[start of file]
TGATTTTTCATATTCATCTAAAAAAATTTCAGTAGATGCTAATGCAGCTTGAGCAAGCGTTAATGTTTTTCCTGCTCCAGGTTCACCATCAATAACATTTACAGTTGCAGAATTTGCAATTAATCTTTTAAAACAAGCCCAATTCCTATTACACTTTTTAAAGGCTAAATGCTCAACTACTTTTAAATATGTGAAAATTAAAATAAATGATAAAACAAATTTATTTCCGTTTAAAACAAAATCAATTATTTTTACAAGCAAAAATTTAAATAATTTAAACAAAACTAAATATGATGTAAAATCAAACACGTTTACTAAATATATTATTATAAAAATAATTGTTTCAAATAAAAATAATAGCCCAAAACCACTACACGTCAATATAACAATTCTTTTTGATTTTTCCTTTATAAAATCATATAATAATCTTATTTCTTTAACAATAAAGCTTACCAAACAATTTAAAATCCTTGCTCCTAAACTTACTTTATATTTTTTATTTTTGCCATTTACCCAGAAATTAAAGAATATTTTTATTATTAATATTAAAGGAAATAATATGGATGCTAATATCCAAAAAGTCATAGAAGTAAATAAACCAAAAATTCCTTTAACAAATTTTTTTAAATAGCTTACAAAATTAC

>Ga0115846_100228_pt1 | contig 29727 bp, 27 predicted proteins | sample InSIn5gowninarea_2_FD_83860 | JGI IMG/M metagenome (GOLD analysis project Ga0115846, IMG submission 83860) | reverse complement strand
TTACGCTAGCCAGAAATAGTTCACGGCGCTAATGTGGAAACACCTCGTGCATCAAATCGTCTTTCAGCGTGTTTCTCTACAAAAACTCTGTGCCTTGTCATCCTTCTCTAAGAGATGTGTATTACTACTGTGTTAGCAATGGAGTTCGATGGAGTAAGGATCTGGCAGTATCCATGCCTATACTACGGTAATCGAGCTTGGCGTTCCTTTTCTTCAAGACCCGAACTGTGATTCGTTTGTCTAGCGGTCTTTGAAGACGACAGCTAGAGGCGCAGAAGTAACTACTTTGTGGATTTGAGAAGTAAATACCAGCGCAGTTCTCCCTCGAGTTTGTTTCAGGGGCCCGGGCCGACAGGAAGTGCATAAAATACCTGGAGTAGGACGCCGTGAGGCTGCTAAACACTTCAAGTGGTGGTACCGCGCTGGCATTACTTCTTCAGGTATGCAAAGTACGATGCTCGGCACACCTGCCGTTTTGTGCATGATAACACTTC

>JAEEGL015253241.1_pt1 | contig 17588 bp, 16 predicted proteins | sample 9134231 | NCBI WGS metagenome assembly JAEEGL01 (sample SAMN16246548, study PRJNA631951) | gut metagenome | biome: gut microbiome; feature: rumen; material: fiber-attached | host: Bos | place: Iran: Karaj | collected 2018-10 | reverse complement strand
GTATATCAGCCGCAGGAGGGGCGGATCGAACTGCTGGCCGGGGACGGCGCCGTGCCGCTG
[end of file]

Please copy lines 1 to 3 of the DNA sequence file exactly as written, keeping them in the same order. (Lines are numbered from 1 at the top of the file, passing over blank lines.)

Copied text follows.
TGATTTTTCATATTCATCTAAAAAAATTTCAGTAGATGCTAATGCAGCTTGAGCAAGCGTTAATGTTTTTCCTGCTCCAGGTTCACCATCAATAACATTTACAGTTGCAGAATTTGCAATTAATCTTTTAAAACAAGCCCAATTCCTATTACACTTTTTAAAGGCTAAATGCTCAACTACTTTTAAATATGTGAAAATTAAAATAAATGATAAAACAAATTTATTTCCGTTTAAAACAAAATCAATTATTTTTACAAGCAAAAATTTAAATAATTTAAACAAAACTAAATATGATGTAAAATCAAACACGTTTACTAAATATATTATTATAAAAATAATTGTTTCAAATAAAAATAATAGCCCAAAACCACTACACGTCAATATAACAATTCTTTTTGATTTTTCCTTTATAAAATCATATAATAATCTTATTTCTTTAACAATAAAGCTTACCAAACAATTTAAAATCCTTGCTCCTAAACTTACTTTATATTTTTTATTTTTGCCATTTACCCAGAAATTAAAGAATATTTTTATTATTAATATTAAAGGAAATAATATGGATGCTAATATCCAAAAAGTCATAGAAGTAAATAAACCAAAAATTCCTTTAACAAATTTTTTTAAATAGCTTACAAAATTAC

>Ga0115846_100228_pt1 | contig 29727 bp, 27 predicted proteins | sample InSIn5gowninarea_2_FD_83860 | JGI IMG/M metagenome (GOLD analysis project Ga0115846, IMG submission 83860) | reverse complement strand
TTACGCTAGCCAGAAATAGTTCACGGCGCTAATGTGGAAACACCTCGTGCATCAAATCGTCTTTCAGCGTGTTTCTCTACAAAAACTCTGTGCCTTGTCATCCTTCTCTAAGAGATGTGTATTACTACTGTGTTAGCAATGGAGTTCGATGGAGTAAGGATCTGGCAGTATCCATGCCTATACTACGGTAATCGAGCTTGGCGTTCCTTTTCTTCAAGACCCGAACTGTGATTCGTTTGTCTAGCGGTCTTTGAAGACGACAGCTAGAGGCGCAGAAGTAACTACTTTGTGGATTTGAGAAGTAAATACCAGCGCAGTTCTCCCTCGAGTTTGTTTCAGGGGCCCGGGCCGACAGGAAGTGCATAAAATACCTGGAGTAGGACGCCGTGAGGCTGCTAAACACTTCAAGTGGTGGTACCGCGCTGGCATTACTTCTTCAGGTATGCAAAGTACGATGCTCGGCACACCTGCCGTTTTGTGCATGATAACACTTC